The debate over where Sebastian Vettel stands among the all-time greats in Formula One has surely grown following his fourth consecutive World Championship, but new Williams driver Felipe Massa believes comparisons between him and past legends can’t be made.
“Drivers all start a lot earlier in F1 today – you cannot compare anyone of today with [Emerson] Fittipaldi, [Jackie] Stewart nor [Michael] Schumacher, who also arrived in F1 later than Vettel,” Massa told Brazilian magazine Total Race.
“And because of this reality, it increases the possibility of younger drivers taking more titles than in the past.”
Indeed, when Vettel had his first Formula One race in the 2007 United States Grand Prix at Indianapolis, he was only 19 years old.
As for the former World Champions that Massa lists, Fittipaldi was 23 upon his debut at the 1970 British Grand Prix, Stewart was 25 upon his debut in the 1965 South African Grand Prix, and Schumacher was 22 upon his debut in the 1991 Belgian Grand Prix.
However, Massa still hailed Vettel for a job well done in 2013 and noted that his success wasn’t primarily due to the Red Bull RB9 machine he took to victory 13 times this past season.
“It [his achievements] is due to his talent, no doubt,” Massa said. “He is an excellent driver and he deserves everything he has won.
“Many people say he only wins because he has the best car. But the work he did [this year and in previous seasons] was amazing and continuing with a competitive car, he can win more.”
Lewis Hamilton and Sebastien Vettel are the two most decorated drivers currently on the Formula 1 grid, with seven World Championships between them (four for Vettel, and three for Hamilton).
However, their paths have rarely crossed on the track, and only in 2010 did both drivers battle each for a World Championship in the same year. They also battled Fernando Alonso and Mark Webber that year, with Vettel emerging on top to claim his first World Championship.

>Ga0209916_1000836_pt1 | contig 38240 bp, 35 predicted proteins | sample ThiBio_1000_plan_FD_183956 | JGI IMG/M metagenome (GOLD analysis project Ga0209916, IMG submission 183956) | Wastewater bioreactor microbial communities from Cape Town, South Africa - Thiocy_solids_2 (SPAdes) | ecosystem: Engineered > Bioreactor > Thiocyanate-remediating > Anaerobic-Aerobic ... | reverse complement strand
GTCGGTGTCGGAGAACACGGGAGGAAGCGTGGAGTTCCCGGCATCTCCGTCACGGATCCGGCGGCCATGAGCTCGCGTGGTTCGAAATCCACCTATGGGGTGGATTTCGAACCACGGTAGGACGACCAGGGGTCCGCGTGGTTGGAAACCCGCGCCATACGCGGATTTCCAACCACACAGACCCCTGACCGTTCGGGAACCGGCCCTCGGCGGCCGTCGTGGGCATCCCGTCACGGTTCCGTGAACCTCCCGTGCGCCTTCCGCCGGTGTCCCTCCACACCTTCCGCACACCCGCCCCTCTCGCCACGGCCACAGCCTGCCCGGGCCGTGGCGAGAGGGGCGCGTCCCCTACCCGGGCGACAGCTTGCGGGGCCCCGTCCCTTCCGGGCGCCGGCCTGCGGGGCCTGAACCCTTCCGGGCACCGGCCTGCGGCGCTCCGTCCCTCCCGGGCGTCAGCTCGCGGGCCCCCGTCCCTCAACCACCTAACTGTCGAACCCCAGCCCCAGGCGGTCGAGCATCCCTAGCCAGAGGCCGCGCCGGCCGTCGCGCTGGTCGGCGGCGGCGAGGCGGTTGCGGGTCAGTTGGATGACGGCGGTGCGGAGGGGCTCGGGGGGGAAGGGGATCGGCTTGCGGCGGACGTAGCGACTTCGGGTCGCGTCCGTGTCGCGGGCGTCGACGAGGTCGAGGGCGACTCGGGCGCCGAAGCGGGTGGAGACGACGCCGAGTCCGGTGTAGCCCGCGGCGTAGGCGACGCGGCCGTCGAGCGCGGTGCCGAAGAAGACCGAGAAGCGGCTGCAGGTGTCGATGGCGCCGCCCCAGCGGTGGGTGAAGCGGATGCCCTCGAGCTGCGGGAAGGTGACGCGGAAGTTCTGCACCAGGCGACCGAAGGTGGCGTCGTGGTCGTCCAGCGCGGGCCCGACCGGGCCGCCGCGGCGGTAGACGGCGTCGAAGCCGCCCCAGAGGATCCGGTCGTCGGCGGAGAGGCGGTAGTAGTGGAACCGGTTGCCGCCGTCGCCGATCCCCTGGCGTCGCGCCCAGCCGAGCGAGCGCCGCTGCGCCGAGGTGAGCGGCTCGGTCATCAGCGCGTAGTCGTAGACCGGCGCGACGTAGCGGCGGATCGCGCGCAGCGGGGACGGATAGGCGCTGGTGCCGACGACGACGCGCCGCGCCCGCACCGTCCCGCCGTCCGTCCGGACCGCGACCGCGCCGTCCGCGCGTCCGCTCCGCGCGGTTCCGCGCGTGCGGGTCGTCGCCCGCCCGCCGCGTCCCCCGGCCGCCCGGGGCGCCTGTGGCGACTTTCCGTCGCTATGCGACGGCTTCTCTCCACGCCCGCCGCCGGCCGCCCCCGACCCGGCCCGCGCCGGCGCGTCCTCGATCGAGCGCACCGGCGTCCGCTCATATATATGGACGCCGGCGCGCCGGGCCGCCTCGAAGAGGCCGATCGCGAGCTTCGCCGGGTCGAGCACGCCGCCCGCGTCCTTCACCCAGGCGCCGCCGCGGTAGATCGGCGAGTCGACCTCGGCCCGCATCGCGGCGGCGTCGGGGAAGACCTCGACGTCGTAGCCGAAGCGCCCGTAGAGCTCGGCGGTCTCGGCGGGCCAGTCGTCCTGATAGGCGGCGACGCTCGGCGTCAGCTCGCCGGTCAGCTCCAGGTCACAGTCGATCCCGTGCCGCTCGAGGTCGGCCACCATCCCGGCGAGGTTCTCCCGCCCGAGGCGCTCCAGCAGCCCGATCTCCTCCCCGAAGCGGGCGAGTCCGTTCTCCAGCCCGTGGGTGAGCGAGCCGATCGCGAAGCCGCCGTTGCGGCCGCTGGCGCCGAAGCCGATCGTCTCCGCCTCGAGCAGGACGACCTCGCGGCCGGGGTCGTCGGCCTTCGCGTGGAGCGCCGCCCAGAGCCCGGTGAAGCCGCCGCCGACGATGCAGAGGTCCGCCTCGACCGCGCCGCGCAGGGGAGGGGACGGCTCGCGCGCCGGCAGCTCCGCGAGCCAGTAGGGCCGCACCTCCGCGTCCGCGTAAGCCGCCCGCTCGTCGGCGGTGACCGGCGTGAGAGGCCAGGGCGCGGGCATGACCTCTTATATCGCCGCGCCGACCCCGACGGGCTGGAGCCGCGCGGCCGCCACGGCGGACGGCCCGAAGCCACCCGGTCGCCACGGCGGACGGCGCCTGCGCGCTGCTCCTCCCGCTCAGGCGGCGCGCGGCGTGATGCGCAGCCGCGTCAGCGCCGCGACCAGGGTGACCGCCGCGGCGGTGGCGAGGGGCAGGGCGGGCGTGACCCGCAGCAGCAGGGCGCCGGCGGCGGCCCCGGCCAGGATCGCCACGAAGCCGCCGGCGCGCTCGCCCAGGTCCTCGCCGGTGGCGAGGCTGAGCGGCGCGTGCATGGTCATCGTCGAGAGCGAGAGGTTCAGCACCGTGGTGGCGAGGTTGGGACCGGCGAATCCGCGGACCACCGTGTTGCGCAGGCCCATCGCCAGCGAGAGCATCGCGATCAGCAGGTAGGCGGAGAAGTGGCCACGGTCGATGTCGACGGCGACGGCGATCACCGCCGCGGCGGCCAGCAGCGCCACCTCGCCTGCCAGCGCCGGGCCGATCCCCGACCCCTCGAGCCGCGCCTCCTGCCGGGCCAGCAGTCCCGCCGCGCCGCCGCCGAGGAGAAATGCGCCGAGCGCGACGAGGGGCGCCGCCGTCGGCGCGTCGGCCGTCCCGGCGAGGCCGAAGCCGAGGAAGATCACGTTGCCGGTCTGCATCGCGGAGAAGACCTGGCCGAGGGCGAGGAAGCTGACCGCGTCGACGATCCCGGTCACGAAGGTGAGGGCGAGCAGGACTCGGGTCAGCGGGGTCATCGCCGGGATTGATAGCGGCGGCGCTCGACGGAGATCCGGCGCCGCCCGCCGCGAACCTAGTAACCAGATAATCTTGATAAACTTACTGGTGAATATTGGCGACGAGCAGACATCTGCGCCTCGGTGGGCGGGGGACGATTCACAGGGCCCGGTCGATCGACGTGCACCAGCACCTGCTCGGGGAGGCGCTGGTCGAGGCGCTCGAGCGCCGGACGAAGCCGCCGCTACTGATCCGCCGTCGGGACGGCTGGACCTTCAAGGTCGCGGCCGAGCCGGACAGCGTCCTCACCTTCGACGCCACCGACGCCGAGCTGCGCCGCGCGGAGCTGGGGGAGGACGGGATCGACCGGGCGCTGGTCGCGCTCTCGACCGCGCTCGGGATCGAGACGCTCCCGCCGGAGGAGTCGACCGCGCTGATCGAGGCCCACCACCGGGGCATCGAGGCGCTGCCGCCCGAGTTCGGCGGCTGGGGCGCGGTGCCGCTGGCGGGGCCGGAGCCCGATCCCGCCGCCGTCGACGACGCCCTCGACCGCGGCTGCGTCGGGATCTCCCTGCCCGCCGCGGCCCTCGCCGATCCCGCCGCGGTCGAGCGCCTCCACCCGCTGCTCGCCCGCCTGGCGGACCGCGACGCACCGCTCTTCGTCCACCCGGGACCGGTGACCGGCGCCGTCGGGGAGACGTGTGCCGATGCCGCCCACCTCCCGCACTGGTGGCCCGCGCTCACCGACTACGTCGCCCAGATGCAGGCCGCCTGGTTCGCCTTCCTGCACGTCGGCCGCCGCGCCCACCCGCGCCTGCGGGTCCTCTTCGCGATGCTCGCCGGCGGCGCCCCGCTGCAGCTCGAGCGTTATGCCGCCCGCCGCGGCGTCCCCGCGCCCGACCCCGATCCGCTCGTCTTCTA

However, the 2017 season sees Hamilton and Vettel in the two best cars on the grid, and they have gone head-to-head multiple times already this year, with each claiming two victories through the first five races. Currently, Vettel leads Hamilton 104-98 in the world championship, and the two men are developing a strong on-track rivalry.
Monaco Grand Prix coverage continues with FP3 and qualifying on Saturday. Full times are linked here.
In Friday’s NASCAR AMERICA Motorsports Special on NBCSN, we take you behind the scenes during F1 superstar Fernando Alonso’s qualifying runs for the Indy 500, including when he was on the pole for a brief period. He’ll eventually start fifth.
On Friday’s NASCAR AMERICA Motorsports Special on NBCSN, Parker Kligerman and his backseat driver, Kyle Petty, took to the iRacing simulator to make a mock run around Indianapolis Motor Speedway in preparation for Sunday’s Indianapolis 500.
They look at the challenges of IMS, as well as the challenges two-time Formula One champion Fernando Alonso will face in the first oval track race in his illustrious career. Alonso is among the favorites in the race and will take the green flag from the middle of Row 2 (fifth position).
Check out the above video.
Sunday is the biggest day of the year in motorsports, starting in the morning with Formula 1’s legendary Monaco Grand Prix.
Then, at Noon ET, it’s the 101st running of the Indianapolis 500 at Indianapolis Motor Speedway.
The final part of the tripleheader of racing is NASCAR’s longest race of the season, the 400-lap, 600-mile Coca-Cola 600 at Charlotte Motor Speedway.
Newly-named NASCAR Hall of Fame Class of 2018 inductee Ken Squier gives you a great primer for what promises to be a memorable day around the world (see video above).